My favorite time of day is sitting on my wrap-around veranda in the early evening, sipping mint tea as I watch the sun set and listen to the rogue parrots as they chat and argue before settling down for the night. That’s when the predictable trade winds visit the eastern shores of the island and rise from the Caribbean Sea to caress my little haven in the hilly hamlet of Fairy Hill, 8 miles east of Port Antonio, Jamaica. The veranda is where I spend the better part of the day. My office, where I spend my mornings, opens to the back and I take tea on the front in the evenings.
The house is 2,500 square feet of well-thought-out space. There is a great room at the front, which you enter after leaving your shoes in the foyer. Guests don a pair of slides from the closet, before traipsing on the resplendent mahogany floors that grace the house. They sparkle from regular buffing, thanks to Mona, my trustworthy compadre and housekeeper, who is also responsible for the dazzling copper chandeliers in the great room and over the dining table and the spiff and polish of everything in the house.
My furnishings are eclectic. They include a mixture of locally crafted lignum vitae pieces, including the bedroom sets, the dining room table and my desk in the nook in my bedroom. The lignum vitae (Latin for “tree of life”) is a dense wood, well-suited for making hardy furniture. The tree bears the national flower of Jamaica, so it is fitting that it is strongly represented in my home. My favorite Gabriel García Márquez novel, Love in the Time of Cholera, includes a bathtub made of this wood in one of the main characters’ homes. The color plays off the dark mahogany floors, part of the playful contrasts throughout the house—light- and dark-colored wood furniture on dark floors, copper chandeliers, colorful artwork in primary hues, and beautiful metal and wood carvings.
The mahogany furniture in the great room was made by local craftsmen, Lloyd and Louis Williams. An oversize sectional seats 12 people comfortably and the dining table seats just as many. Family photographs adorn one corner wall in the great room. The walls radiate a warm, mustardy gold, a great canvas for the furniture and art, which extend to include the sculptures of wood and stone in the garden.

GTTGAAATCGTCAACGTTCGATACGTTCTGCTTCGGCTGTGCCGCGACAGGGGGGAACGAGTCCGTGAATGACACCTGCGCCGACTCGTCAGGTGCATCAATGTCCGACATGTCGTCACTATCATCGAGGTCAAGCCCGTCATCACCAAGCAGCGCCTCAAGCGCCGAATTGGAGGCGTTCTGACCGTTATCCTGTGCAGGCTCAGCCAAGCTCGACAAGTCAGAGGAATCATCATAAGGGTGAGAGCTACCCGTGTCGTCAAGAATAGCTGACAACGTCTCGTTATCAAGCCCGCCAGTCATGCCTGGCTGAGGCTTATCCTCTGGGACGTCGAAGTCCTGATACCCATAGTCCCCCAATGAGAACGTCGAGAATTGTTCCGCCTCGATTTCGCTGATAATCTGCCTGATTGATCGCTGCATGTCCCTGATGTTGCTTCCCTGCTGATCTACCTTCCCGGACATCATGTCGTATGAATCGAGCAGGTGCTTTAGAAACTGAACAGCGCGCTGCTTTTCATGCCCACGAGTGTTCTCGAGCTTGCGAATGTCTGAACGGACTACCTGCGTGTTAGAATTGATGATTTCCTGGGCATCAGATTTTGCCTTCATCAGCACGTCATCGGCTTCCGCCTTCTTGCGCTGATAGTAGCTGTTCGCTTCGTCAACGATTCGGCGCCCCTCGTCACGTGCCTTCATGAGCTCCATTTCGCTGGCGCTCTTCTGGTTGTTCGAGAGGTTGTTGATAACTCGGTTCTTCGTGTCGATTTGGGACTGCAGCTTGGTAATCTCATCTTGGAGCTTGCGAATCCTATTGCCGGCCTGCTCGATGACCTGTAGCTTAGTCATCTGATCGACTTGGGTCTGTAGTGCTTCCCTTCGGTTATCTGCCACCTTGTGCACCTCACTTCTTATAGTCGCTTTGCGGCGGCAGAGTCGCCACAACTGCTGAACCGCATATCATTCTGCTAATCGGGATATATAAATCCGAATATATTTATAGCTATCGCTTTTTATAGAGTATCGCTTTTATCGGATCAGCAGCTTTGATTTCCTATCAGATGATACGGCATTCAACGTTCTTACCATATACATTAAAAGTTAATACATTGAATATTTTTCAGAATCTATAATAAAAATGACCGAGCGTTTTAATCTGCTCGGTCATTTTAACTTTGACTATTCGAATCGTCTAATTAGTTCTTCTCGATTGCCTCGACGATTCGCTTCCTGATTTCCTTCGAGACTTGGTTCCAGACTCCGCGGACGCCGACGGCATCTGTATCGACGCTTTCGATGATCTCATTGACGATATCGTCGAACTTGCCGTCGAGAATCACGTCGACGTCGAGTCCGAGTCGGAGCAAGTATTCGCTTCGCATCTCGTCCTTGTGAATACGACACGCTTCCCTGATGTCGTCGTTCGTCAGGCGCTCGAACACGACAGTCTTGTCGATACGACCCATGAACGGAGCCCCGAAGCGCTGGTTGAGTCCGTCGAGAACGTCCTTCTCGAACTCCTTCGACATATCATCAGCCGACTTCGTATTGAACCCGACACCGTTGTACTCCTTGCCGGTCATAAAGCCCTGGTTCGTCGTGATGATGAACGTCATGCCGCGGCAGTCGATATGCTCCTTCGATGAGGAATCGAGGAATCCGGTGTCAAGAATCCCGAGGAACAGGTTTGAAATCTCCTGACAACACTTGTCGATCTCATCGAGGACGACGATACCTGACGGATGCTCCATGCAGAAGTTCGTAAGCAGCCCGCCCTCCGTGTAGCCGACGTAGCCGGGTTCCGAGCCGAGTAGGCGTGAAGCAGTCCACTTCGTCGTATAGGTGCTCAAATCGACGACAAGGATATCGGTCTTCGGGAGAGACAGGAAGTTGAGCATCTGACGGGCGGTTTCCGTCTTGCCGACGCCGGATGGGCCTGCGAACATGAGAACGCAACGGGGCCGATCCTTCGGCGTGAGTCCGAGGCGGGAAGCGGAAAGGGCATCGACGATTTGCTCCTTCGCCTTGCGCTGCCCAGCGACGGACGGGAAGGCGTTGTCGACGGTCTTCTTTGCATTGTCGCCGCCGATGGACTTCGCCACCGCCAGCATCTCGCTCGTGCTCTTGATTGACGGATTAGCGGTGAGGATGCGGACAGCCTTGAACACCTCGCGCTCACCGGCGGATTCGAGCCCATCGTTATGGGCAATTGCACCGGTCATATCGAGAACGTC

The kitchen is the heart of this home. It opens to the great room and boasts a six-burner stove and a double wall oven for cooking and baking, with Mona’s help. There is a substantial island in the middle, with bar seating and enough prep space for cooking to feed a large group. A huge picture window frames the herb garden, and under it are a breakfast nook and a love seat, where you can get lost in a good book. My grandchildren love this part of the kitchen. They hover around to sample Mona’s sorrel and coconut biscuits, which she makes in batches when they come to visit.
There are two bedrooms and a master suite at the end of a hallway off the great room. The bedrooms are connected by a full bathroom, with a foam green theme. The master suite comprises a spacious bedroom with a king-size bed; a small study nook; a roomy walk-in closet, with organizers for clothes and shoes; and an aqua bathroom with a soaking tub, shower and a bidet (most bathrooms on the island would be incomplete without one of those).
The house is a cornucopia of rich colors and art that somehow retains a warm harmony, which keeps it from overwhelming your senses. And the garden is a source of great joy to me. It supplies us with herbs and flowers for cutting. Six Royal Poinciana trees, with their fiery vermilion blooms, light the way down the hilly driveway to the road that leads to Winnifred Beach.